Tag Archives: Father forgive

What does a Christian apocalypse reveal? (Advent 1A, 1 December 2013)

Readings
Isaiah 2.1–5
Matthew 24.36–44

 

We’re starting a new Church Year today, Year A in our three-year cycle. In Year A, most of the Gospel Readings come from the Gospel According to Matthew. As usual, on the first Sunday of a new year we start not at the beginning of the story but at the end.

We heard a snippet from towards the end of Matthew 24 today. Commentators sometimes call this chapter the ‘little apocalypse’ (along with the parallel passages in Mark 13 and Luke 21).

If this is a little apocalypse, is there a ‘big’ apocalypse? Well yes, there is; it’s the Book of Revelation. The word ‘apocalypse’ means ‘revelation’.

These aren’t the only apocalyptic writings in existence. We have the Book of Daniel; but two thousand years ago, there were many other apocalyptic books around the place. Apocalyptic was a type of literature, like science fiction, fantasy or historical fiction.

What is apocalyptic writing about. I’ve said that ‘apocalypse’ means ‘revelation’— but what comes into your mind when you hear those words?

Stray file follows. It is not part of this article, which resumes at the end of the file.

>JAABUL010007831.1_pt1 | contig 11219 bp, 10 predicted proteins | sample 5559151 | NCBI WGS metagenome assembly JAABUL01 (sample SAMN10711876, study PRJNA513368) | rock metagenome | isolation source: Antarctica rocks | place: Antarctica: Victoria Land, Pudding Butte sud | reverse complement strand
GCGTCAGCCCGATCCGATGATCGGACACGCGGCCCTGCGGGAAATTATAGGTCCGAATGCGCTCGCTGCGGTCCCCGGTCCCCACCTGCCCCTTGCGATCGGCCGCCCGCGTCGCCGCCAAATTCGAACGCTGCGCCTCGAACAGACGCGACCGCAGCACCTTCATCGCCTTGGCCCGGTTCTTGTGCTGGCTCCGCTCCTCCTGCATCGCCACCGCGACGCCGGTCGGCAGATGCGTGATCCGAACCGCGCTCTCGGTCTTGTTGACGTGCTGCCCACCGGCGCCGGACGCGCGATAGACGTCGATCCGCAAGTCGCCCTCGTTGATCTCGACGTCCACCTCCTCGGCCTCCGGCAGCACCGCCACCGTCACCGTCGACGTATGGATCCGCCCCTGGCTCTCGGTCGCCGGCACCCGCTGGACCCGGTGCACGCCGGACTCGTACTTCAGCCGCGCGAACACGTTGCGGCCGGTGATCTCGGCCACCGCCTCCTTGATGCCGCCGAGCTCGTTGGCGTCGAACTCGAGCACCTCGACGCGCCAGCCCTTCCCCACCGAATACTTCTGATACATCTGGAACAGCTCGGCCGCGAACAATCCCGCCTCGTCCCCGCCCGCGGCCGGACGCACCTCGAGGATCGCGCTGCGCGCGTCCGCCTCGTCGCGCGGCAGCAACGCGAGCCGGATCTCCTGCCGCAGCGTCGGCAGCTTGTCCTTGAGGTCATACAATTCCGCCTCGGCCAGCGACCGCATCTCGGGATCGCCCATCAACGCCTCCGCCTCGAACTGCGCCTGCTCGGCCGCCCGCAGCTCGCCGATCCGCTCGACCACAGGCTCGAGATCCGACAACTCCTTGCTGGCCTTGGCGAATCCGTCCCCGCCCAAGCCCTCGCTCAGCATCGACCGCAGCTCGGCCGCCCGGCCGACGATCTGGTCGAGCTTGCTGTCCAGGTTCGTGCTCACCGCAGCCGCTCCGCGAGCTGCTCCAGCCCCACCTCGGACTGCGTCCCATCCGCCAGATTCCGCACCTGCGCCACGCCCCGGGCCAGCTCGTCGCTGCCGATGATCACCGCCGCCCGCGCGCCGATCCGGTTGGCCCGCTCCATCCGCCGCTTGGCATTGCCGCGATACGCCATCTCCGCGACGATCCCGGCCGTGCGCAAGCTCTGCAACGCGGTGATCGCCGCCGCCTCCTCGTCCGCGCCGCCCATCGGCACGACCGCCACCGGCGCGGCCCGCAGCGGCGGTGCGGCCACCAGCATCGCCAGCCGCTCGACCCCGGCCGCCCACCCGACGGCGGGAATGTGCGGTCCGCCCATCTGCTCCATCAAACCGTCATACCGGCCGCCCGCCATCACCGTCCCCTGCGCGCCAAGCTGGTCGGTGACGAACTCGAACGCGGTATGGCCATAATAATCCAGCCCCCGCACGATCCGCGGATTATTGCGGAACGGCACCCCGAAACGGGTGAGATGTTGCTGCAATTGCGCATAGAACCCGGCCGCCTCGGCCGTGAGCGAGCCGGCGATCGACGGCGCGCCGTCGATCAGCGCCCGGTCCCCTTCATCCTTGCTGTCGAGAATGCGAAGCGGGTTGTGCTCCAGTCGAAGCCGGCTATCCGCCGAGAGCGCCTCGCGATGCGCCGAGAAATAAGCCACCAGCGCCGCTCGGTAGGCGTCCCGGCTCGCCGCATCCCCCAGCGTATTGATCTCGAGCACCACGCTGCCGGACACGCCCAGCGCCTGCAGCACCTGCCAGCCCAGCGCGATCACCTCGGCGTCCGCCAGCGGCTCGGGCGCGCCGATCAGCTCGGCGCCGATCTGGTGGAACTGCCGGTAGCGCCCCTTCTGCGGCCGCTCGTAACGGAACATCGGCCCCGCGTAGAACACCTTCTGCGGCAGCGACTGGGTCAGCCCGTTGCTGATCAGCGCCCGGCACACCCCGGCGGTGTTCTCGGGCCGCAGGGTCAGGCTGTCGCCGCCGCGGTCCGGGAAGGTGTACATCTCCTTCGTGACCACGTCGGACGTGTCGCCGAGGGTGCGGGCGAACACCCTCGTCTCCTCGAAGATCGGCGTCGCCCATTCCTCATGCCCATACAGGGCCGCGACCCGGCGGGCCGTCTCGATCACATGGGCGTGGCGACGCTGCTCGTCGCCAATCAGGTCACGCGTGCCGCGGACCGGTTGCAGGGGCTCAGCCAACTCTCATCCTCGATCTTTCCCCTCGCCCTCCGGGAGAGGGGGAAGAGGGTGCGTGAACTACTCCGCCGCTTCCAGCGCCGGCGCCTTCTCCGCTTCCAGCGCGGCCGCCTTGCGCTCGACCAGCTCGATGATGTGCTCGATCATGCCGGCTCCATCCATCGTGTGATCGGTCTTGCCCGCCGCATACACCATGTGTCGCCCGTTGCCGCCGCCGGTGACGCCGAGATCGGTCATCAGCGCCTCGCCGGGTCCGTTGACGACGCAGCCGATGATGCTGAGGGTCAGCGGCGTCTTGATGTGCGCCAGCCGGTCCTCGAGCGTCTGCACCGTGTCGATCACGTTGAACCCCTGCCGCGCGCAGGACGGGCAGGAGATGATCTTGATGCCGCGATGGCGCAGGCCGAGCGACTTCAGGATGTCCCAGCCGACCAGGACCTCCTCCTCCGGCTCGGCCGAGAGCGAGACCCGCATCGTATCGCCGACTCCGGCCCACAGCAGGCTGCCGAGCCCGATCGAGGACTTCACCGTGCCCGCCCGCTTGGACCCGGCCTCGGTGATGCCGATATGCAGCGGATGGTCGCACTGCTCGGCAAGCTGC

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Christ the King/The Reign of Christ (Year C, 21 November 2010)

Your sins are forgiven

Readings
Luke 1.68-79
Colossians 1.11-20
Luke 23.33-43

Last week, I began by talking about a phone call I received while I was in placement in Biloela. That wasn’t the only phone call I had while I was there. One Monday, an elder rang me to ask if she and another elder could arrange a time to speak with me. They didn’t say why. Did I do something wrong in the service yesterday? I wondered.

The next day, they came to see me, two ladies in their sixties, me then in my thirties. Two ladies who had been active in the church all their lives. I was a little daunted by them back then. (I wouldn’t be daunted now!)

This is why they wanted to see me: they wanted to tell me in person of a wonderful discovery they had made. It was this: for the first time ever, they had realised their sins were forgiven.

Remember, they had been part of the life of the church as long as they could remember. But the message of forgiveness had never sunk in. Why had they grasped it now?

It was simple, really. Every week now they were hearing these four words:

Your sins are forgiven.

And they were responding with these four words:

Thanks be to God.

And the penny had dropped. They were among the forgiven. Has the penny dropped for you? Have you realised that you are forgiven?

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